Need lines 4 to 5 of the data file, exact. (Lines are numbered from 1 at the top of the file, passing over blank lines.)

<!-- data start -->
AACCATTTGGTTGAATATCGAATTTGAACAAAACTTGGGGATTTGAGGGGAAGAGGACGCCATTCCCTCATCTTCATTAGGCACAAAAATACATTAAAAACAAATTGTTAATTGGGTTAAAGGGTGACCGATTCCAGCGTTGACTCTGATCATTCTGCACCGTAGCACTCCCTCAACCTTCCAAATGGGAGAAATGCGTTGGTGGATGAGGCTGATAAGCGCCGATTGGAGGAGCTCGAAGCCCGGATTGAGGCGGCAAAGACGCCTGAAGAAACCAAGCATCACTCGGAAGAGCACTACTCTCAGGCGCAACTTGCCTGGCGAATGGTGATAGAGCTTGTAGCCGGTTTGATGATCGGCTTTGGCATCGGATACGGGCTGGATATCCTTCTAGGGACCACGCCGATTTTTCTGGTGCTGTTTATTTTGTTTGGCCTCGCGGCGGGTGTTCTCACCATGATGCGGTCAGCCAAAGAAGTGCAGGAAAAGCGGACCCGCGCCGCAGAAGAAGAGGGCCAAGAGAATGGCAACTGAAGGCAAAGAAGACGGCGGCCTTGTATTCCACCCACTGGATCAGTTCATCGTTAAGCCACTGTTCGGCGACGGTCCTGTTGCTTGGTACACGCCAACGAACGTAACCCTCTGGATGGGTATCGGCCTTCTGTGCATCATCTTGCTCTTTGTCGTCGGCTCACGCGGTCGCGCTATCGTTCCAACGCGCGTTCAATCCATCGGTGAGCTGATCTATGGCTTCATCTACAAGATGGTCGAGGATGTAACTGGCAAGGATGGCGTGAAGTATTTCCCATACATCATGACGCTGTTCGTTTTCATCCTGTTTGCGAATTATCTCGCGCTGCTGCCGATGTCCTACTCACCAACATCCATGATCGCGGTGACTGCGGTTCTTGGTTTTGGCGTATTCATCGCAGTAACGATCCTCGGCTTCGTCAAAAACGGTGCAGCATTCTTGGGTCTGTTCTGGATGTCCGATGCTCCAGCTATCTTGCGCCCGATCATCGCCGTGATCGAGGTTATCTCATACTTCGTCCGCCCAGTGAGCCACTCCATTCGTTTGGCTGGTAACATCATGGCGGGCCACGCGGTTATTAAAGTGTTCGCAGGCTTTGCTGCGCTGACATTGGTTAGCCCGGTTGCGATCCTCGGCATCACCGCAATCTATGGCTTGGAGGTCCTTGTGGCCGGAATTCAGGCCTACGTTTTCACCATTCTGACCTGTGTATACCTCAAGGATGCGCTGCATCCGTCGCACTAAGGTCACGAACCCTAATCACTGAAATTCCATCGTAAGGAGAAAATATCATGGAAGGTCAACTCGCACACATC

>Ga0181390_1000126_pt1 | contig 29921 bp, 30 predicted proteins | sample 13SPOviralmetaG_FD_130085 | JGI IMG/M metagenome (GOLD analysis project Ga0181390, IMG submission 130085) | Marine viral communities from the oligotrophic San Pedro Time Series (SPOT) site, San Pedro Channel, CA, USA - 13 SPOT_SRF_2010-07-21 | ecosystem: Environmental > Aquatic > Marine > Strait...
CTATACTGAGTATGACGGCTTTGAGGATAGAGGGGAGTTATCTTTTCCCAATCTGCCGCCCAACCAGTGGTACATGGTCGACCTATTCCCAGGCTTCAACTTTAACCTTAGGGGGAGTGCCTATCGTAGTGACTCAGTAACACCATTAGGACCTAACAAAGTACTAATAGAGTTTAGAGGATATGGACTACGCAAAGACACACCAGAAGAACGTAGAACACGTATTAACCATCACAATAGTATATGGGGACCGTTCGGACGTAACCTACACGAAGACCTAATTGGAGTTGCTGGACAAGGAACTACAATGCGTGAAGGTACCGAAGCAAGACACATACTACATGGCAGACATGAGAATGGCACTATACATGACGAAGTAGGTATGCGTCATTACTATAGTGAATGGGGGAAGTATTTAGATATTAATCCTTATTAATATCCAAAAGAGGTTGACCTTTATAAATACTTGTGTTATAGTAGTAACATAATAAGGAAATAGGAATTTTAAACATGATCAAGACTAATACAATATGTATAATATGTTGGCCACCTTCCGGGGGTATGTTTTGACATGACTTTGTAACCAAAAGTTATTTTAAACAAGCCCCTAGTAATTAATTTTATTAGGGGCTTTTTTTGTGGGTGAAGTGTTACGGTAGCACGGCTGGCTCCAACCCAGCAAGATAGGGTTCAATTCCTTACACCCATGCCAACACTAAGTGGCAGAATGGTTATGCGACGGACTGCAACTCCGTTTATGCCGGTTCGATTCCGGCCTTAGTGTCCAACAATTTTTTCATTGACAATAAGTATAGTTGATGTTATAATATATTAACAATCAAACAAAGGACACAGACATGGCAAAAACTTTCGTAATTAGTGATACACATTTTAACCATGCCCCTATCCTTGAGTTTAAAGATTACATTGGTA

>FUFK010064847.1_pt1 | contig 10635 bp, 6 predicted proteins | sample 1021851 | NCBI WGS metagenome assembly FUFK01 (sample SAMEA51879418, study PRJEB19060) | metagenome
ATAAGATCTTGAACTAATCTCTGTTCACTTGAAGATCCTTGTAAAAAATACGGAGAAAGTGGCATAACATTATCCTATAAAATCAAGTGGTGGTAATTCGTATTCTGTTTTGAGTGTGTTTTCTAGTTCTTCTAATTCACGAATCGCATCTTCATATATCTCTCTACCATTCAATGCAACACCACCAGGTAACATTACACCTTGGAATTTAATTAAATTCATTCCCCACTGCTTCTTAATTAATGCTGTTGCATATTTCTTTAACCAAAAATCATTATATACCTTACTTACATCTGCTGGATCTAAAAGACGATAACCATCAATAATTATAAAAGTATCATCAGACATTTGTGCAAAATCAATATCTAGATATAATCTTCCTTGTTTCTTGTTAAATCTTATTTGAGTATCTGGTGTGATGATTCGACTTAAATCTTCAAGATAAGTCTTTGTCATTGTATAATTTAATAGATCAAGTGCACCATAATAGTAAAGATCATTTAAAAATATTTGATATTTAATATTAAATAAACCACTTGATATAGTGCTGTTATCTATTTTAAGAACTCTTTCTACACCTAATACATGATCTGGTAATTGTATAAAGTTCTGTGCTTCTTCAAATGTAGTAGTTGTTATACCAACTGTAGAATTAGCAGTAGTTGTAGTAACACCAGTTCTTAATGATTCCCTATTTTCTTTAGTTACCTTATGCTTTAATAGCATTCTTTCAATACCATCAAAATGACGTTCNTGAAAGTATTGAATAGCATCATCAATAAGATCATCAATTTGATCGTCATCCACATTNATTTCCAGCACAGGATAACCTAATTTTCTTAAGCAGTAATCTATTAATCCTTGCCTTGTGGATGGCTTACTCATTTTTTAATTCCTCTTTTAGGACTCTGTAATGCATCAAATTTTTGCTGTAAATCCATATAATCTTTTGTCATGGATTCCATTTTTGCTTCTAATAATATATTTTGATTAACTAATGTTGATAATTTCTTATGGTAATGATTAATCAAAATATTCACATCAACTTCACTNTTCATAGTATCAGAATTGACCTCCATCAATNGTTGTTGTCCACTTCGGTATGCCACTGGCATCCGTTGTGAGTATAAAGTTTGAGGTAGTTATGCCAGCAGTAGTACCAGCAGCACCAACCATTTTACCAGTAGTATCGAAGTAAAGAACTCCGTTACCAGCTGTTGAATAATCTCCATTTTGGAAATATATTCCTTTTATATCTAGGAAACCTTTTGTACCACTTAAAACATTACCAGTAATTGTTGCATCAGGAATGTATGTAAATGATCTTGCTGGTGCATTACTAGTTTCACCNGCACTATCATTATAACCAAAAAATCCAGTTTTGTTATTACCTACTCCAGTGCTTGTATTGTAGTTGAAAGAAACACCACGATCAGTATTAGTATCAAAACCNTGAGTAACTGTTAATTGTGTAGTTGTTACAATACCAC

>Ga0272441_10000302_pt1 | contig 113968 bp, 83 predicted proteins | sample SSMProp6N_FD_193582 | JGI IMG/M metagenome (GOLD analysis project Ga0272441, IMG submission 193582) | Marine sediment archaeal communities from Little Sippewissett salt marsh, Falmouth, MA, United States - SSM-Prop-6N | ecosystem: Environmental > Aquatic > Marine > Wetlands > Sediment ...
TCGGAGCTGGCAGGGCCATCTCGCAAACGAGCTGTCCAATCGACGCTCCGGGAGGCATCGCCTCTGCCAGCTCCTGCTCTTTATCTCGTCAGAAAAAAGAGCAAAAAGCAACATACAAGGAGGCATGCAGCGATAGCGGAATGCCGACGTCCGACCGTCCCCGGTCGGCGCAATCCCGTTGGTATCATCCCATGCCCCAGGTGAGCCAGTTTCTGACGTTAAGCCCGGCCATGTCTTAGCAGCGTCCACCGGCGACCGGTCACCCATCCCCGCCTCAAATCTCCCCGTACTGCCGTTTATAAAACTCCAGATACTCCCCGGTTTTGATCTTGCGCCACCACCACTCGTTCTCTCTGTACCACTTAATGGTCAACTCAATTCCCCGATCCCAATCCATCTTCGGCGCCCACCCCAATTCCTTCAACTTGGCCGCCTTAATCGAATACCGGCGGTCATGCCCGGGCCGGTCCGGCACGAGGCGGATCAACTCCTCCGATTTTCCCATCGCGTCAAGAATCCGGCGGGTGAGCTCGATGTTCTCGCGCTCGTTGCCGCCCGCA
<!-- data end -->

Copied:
>FUFK010064847.1_pt1 | contig 10635 bp, 6 predicted proteins | sample 1021851 | NCBI WGS metagenome assembly FUFK01 (sample SAMEA51879418, study PRJEB19060) | metagenome
ATAAGATCTTGAACTAATCTCTGTTCACTTGAAGATCCTTGTAAAAAATACGGAGAAAGTGGCATAACATTATCCTATAAAATCAAGTGGTGGTAATTCGTATTCTGTTTTGAGTGTGTTTTCTAGTTCTTCTAATTCACGAATCGCATCTTCATATATCTCTCTACCATTCAATGCAACACCACCAGGTAACATTACACCTTGGAATTTAATTAAATTCATTCCCCACTGCTTCTTAATTAATGCTGTTGCATATTTCTTTAACCAAAAATCATTATATACCTTACTTACATCTGCTGGATCTAAAAGACGATAACCATCAATAATTATAAAAGTATCATCAGACATTTGTGCAAAATCAATATCTAGATATAATCTTCCTTGTTTCTTGTTAAATCTTATTTGAGTATCTGGTGTGATGATTCGACTTAAATCTTCAAGATAAGTCTTTGTCATTGTATAATTTAATAGATCAAGTGCACCATAATAGTAAAGATCATTTAAAAATATTTGATATTTAATATTAAATAAACCACTTGATATAGTGCTGTTATCTATTTTAAGAACTCTTTCTACACCTAATACATGATCTGGTAATTGTATAAAGTTCTGTGCTTCTTCAAATGTAGTAGTTGTTATACCAACTGTAGAATTAGCAGTAGTTGTAGTAACACCAGTTCTTAATGATTCCCTATTTTCTTTAGTTACCTTATGCTTTAATAGCATTCTTTCAATACCATCAAAATGACGTTCNTGAAAGTATTGAATAGCATCATCAATAAGATCATCAATTTGATCGTCATCCACATTNATTTCCAGCACAGGATAACCTAATTTTCTTAAGCAGTAATCTATTAATCCTTGCCTTGTGGATGGCTTACTCATTTTTTAATTCCTCTTTTAGGACTCTGTAATGCATCAAATTTTTGCTGTAAATCCATATAATCTTTTGTCATGGATTCCATTTTTGCTTCTAATAATATATTTTGATTAACTAATGTTGATAATTTCTTATGGTAATGATTAATCAAAATATTCACATCAACTTCACTNTTCATAGTATCAGAATTGACCTCCATCAATNGTTGTTGTCCACTTCGGTATGCCACTGGCATCCGTTGTGAGTATAAAGTTTGAGGTAGTTATGCCAGCAGTAGTACCAGCAGCACCAACCATTTTACCAGTAGTATCGAAGTAAAGAACTCCGTTACCAGCTGTTGAATAATCTCCATTTTGGAAATATATTCCTTTTATATCTAGGAAACCTTTTGTACCACTTAAAACATTACCAGTAATTGTTGCATCAGGAATGTATGTAAATGATCTTGCTGGTGCATTACTAGTTTCACCNGCACTATCATTATAACCAAAAAATCCAGTTTTGTTATTACCTACTCCAGTGCTTGTATTGTAGTTGAAAGAAACACCACGATCAGTATTAGTATCAAAACCNTGAGTAACTGTTAATTGTGTAGTTGTTACAATACCAC